Paper Short Abstract:
Neutral chemists played an important role in the reconstruction of chemistry’s international knowledge network in the 1920’s. The presentation and impact of mediating efforts are compared. Neutrality, first a predicament, became an opportunity to harmonize national pride and internationalist ideals.
Paper long abstract:
From propaganda to poison gas, from fertilizer to fuel: the mobilization of scientists in the First World War manifested a concrete conflict between the alleged universality of scientific knowledge and the particularity of patriotic politics. International scientific communities, and the blooming knowledge network of chemistry in particular, were severely disrupted by the 'chemists' war'. The antagonism substantialized in the exclusion of Central Power chemists from international organizations and the publication of rivalling atomic weight tables.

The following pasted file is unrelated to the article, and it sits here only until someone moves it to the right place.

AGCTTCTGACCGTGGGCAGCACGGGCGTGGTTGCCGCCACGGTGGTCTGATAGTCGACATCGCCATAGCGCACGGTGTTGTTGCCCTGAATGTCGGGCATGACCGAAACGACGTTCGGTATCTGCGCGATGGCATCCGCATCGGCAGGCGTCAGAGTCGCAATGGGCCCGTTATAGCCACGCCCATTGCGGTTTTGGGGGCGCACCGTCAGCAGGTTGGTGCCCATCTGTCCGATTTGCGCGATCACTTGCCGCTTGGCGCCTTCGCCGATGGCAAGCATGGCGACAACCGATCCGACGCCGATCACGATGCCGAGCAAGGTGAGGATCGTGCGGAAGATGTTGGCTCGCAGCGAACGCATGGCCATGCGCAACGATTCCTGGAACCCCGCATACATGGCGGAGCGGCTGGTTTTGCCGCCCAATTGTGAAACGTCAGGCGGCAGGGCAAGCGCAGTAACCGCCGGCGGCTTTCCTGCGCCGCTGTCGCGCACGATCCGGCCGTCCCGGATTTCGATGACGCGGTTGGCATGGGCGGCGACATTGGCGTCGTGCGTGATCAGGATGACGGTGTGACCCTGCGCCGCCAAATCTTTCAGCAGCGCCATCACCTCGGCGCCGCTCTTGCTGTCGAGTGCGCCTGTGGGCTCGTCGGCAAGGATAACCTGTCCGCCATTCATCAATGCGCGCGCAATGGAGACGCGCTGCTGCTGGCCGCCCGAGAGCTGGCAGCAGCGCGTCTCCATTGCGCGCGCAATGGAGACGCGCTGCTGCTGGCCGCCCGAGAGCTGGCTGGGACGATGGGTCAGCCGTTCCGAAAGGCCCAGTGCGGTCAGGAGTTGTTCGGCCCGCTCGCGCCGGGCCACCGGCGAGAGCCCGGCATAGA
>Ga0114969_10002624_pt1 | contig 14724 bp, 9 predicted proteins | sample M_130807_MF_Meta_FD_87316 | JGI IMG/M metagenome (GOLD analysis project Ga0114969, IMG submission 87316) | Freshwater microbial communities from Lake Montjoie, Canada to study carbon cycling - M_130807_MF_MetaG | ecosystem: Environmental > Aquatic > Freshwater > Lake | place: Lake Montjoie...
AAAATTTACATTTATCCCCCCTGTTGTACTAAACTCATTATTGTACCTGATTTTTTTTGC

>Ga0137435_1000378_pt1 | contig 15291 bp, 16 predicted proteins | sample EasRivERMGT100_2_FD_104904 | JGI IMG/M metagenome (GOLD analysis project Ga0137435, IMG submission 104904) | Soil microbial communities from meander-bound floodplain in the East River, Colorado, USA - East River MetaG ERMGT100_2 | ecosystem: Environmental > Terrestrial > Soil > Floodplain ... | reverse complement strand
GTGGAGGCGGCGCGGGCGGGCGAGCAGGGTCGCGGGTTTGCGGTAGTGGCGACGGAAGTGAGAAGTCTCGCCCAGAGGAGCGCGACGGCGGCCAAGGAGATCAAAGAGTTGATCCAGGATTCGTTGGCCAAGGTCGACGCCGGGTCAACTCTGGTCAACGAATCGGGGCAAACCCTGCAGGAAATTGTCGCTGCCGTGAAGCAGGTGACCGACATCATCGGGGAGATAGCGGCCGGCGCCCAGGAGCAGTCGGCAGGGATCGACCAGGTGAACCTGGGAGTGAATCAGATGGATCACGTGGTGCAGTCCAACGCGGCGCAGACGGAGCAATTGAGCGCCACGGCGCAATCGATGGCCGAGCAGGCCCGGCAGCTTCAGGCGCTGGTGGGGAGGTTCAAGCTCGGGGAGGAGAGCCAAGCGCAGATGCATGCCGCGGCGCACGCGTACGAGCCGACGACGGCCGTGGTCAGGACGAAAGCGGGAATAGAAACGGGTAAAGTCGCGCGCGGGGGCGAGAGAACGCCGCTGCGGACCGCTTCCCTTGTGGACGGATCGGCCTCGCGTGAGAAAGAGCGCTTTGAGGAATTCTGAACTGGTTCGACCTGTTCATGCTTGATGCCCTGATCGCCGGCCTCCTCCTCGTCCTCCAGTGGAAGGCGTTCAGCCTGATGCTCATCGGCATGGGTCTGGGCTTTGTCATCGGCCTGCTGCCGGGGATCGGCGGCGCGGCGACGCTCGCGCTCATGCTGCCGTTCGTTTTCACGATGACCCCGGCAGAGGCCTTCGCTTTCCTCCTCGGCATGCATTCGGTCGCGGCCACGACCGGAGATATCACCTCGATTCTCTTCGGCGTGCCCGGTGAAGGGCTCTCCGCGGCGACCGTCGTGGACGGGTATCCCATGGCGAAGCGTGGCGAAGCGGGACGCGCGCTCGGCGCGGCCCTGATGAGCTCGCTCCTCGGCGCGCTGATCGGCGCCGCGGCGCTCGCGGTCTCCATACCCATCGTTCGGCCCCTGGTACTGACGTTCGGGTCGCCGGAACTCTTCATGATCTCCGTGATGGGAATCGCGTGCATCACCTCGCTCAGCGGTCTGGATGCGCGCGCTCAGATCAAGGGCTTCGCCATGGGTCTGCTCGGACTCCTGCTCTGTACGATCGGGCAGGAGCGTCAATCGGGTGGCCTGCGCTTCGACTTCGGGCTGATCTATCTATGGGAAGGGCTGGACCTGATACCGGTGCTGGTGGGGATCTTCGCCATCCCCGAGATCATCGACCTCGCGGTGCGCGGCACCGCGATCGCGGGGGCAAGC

Still, chemistry was the only scientific discipline to achieve full restoration of its international community before the 1930's. How were the 'poisonous clouds' of the war dissolved in the knowledge network of chemistry? The special importance of chemical 'mediators' from neutral nations is investigated in this paper. By comparing the approach, motivation and reception of Swedish (S.A. Arrhenius) and Dutch (E. Cohen) attempts it is clarified how 'neutrality' was fueled not only by internationalist ideals but also by cultural nationalism. Both mediators relied on the informal revival of pre-war personal networks of which Cohen's 'International Reunion of Chemists' (Smit, 2014) is an early example. The presentation and reception of such events was commonly larded with nationalistic rhetoric. It was the progression from a personal to a practical approach that distinguished the Dutch from the Swedish mediating mission. This proved more fruitful than the intellectual approach of e.g. the American chemist W.A. Noyes. The role of the neutral mediators in the successful rebuilding of international chemistry demonstrates the harmonization of internationalist endeavors with national pride.
Closing the door on globalization: cultural nationalism and scientific internationalism in the 19th and 20th centuries